Monday, May 17, 2010

Buster Bar

A few years ago, I worked in Kalamazoo, Michigan - first as an intern, then a year later as a full-time staffer. Journalists are known for their affinity for food, and the Gazette newsroom was no exception.

One favorite treat was made by one of my friends, Pam. Pam worked with me in sports, and for special occasions, she would make her heralded treat: Buster Bar.

The ice cream-based cake took preparation, it took ideal conditions (basically, it has to be kept cold and can't sit out for long periods of time), and it took a roomful of hungry people. This dessert is rich, and we all knew it was reserved for birthdays, retirements and other special times.

So we savored it. (And harassed her to make it more often, but that's beside the point.)

I haven't had Buster Bar since I left that paper in 2005. That is a long time to go without Buster Bar, people. Especially when you keep in touch with people who still get treated to Buster Bar despite the fact that Pam retired last fall and they tell you about it.

When I was able to travel home last month and realized I'd be there for my dad's birthday, I started brainstorming what to make for him. Over the last few years, my family has gotten hooked on Dairy Queen ice cream cakes. When I started with that concept and tried to think what I could make, Buster Bar quickly came to mind. I looked on and found a winner! We were in Buster Bar Business.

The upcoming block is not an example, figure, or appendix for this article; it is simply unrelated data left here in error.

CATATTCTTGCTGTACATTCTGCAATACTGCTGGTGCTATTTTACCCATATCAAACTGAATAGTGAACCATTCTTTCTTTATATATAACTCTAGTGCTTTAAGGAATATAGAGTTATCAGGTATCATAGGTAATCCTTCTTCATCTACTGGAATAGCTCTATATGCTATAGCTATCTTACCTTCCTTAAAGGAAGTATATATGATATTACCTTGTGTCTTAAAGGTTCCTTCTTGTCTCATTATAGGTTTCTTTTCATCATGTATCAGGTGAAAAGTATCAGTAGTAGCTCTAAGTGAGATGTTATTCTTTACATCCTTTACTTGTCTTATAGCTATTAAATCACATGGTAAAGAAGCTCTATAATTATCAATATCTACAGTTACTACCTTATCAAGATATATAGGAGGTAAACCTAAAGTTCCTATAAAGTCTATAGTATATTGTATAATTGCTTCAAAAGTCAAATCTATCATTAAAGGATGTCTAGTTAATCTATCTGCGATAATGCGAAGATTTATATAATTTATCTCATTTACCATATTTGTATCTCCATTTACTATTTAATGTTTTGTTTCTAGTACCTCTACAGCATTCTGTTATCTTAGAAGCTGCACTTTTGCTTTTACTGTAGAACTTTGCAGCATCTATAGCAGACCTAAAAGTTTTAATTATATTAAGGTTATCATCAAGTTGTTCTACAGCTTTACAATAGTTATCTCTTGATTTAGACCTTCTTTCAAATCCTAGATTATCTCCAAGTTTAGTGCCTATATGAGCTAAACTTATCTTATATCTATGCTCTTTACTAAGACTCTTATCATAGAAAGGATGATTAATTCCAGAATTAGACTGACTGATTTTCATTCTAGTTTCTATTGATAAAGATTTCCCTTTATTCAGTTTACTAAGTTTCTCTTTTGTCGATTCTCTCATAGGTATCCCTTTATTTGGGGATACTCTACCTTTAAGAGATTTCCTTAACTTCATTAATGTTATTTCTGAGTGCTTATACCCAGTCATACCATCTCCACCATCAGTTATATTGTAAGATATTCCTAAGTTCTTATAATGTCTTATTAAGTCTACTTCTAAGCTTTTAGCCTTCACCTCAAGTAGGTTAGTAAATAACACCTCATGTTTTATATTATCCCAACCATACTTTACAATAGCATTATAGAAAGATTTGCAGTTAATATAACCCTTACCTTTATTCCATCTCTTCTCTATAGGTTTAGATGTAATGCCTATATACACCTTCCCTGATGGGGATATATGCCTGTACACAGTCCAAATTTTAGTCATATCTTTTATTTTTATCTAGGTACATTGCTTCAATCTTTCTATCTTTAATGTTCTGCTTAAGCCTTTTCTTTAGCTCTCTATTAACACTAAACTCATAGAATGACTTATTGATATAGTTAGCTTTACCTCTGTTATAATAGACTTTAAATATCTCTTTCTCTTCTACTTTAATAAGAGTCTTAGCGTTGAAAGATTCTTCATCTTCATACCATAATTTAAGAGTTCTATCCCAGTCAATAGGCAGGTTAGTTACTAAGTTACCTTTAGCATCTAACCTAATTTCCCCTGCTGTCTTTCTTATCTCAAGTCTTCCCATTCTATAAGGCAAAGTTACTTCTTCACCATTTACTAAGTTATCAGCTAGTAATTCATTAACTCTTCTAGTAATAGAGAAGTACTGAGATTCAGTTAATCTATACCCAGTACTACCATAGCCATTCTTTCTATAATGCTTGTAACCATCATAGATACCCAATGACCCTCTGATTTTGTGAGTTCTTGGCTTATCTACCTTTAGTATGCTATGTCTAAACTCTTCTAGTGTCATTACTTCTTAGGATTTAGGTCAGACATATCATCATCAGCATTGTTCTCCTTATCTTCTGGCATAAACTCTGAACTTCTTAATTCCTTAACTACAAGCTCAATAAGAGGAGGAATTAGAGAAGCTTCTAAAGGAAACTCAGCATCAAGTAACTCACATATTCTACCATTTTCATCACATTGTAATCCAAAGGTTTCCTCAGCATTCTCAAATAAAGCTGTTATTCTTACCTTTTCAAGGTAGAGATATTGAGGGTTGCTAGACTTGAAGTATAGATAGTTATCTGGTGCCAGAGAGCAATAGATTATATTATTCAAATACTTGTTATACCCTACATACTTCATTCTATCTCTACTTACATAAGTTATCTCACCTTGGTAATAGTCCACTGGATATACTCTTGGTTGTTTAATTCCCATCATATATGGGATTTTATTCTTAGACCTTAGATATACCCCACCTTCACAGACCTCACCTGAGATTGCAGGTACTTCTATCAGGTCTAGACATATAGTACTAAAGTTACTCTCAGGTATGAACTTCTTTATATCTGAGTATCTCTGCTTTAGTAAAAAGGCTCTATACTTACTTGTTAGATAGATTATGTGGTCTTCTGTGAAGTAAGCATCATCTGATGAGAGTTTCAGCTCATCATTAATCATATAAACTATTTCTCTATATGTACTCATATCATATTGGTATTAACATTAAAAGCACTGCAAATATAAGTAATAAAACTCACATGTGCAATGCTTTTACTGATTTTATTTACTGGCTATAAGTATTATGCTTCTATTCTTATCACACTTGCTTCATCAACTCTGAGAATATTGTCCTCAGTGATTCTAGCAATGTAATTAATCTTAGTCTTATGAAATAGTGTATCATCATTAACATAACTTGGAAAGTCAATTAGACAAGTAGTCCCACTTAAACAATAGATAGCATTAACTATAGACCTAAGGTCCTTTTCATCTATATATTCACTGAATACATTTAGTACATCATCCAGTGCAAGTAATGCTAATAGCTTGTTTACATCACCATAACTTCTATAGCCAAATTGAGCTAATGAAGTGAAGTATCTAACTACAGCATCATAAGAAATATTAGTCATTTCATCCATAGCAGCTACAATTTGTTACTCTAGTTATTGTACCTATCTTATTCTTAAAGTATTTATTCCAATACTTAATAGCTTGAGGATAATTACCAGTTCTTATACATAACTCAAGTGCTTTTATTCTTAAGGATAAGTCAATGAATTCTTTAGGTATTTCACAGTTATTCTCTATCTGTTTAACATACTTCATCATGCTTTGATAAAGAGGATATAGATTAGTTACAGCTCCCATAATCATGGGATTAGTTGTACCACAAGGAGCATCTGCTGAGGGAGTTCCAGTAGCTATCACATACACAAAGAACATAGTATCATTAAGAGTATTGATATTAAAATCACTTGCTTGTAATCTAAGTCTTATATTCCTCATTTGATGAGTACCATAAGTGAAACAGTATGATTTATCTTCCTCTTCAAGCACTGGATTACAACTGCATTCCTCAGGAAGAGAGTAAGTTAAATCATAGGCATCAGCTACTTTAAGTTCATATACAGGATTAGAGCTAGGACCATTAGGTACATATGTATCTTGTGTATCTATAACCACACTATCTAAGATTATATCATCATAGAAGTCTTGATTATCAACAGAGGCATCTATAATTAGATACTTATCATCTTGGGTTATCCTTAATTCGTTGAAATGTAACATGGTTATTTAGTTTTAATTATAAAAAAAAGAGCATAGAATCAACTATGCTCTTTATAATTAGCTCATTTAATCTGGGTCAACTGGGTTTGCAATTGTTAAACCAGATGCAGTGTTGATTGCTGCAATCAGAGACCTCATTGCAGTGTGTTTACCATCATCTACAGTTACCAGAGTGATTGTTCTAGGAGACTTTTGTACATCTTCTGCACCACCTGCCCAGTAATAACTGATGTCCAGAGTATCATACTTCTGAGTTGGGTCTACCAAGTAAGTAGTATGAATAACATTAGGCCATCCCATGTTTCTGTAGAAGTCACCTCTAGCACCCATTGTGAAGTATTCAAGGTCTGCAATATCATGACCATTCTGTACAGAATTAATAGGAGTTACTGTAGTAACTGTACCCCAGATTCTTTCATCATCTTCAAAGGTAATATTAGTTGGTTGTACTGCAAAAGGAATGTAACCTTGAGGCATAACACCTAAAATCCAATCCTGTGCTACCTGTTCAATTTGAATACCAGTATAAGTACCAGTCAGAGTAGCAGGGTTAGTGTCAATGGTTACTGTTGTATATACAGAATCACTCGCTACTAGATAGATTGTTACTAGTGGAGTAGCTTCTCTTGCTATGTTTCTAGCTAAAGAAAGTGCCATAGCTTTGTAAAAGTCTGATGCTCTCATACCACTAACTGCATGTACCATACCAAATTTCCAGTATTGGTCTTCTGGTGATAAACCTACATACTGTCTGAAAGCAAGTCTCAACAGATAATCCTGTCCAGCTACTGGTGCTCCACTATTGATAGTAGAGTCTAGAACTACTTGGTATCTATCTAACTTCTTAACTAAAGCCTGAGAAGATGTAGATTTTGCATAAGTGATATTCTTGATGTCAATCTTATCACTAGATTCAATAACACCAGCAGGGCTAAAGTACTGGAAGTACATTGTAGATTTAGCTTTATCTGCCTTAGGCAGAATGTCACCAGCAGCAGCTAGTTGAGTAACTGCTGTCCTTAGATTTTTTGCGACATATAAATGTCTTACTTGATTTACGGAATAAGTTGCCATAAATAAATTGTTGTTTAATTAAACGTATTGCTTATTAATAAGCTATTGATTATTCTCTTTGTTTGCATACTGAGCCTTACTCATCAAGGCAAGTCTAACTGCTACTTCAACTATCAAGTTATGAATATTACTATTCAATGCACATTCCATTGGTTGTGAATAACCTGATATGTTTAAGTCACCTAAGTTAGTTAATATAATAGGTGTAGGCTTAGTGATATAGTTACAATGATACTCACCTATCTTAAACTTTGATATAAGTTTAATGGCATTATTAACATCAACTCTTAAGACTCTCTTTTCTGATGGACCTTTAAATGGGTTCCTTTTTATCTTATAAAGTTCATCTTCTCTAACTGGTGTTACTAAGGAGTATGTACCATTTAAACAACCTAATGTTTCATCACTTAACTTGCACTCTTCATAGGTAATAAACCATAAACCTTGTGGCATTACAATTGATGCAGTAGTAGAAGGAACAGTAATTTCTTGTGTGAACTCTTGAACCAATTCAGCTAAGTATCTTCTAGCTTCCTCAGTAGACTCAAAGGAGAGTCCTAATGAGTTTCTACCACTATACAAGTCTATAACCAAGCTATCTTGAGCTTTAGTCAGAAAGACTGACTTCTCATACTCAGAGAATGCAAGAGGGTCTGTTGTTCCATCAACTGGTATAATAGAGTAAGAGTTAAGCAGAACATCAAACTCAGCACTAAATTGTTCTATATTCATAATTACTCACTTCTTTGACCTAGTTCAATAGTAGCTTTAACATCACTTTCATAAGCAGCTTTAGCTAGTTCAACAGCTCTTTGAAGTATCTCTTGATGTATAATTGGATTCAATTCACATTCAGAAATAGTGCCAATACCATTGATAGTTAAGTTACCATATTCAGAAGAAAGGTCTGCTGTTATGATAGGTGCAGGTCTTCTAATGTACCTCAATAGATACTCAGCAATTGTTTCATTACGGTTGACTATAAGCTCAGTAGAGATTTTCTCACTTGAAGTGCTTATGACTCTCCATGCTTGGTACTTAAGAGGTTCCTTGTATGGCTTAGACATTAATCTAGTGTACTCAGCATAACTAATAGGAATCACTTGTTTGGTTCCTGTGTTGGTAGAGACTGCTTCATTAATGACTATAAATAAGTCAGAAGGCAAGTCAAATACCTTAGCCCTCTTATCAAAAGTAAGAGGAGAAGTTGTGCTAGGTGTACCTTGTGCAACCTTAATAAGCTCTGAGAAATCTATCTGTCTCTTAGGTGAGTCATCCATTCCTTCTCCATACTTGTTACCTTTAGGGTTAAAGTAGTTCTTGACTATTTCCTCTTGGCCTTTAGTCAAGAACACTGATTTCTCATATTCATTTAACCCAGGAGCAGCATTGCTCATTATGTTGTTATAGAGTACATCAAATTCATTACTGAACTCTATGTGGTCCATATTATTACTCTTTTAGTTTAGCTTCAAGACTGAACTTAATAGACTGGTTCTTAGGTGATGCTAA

My little brother helped me make our dad's birthday cake. We tried to do it inconspicuously. (For example, when we were working on the chocolate sauce, Doug told Dad it was Mexican Tomato Basil Soup. I don't think my dad really cared or noticed, but we tried to hide our project.)

The Buster Bar came out well and brought back fond memories of my time eating in Michigan. It's tricky to get the ice cream out of the container and flattened on top of the cookie crust, but not impossible at all. We used Edy's ice cream and cut open the side of the container, allowing us to slice up chunks of ice cream instead of scooping. The only other minor issue I had was waiting for the chocolate sauce to cool. I have a slightly impatient personality and again, we were trying desperately to hide the uh, Mexican Tomato Basil Soup from my dad. I think by rushing it a bit and pouring slightly warm sauce on the ice cream made the top-most layer a little bit sticky, almost carmelized, and allowed it to soak in to the ice cream layer a bit instead of keeping the layers extremely separate.

Appearances and texture aside, it was still delicious. My dad loved it and it was a relatively easy dessert to make.


1 pound chocolate sandwich cookies, crushed
1/2 cup margarine, melted
1 3/4 cups confectioners' sugar
1 (12 fluid ounce) can evaporated milk
1 cup semisweet chocolate chips
1/2 cup margarine
1 teaspoon vanilla extract
1/2 gallon vanilla ice cream
1 1/2 cups dry-roasted peanuts


1. Combined crushed cookies and melted margarine and press into a 9x13 inch dish. Chill 1 hour in refrigerator.

Tada! Mexican Tomato Basil Soup!

2. In a saucepan over medium heat, combine confectioners' sugar, evaporated milk, chocolate chips and 1/2 cup margarine. Bring to a boil, stirring constantly, and boil 8 minutes. Remove from heat and stir in vanilla. Set aside to cool.

3. Slice vanilla ice cream into 3/4 inch slices, and place them in a single layer over the chilled crust. Smooth the seams. Sprinkle the peanuts over the ice cream. Top with the cooled chocolate sauce. Cover and freeze 8 hours or overnight.

Source:, inspired by Pam


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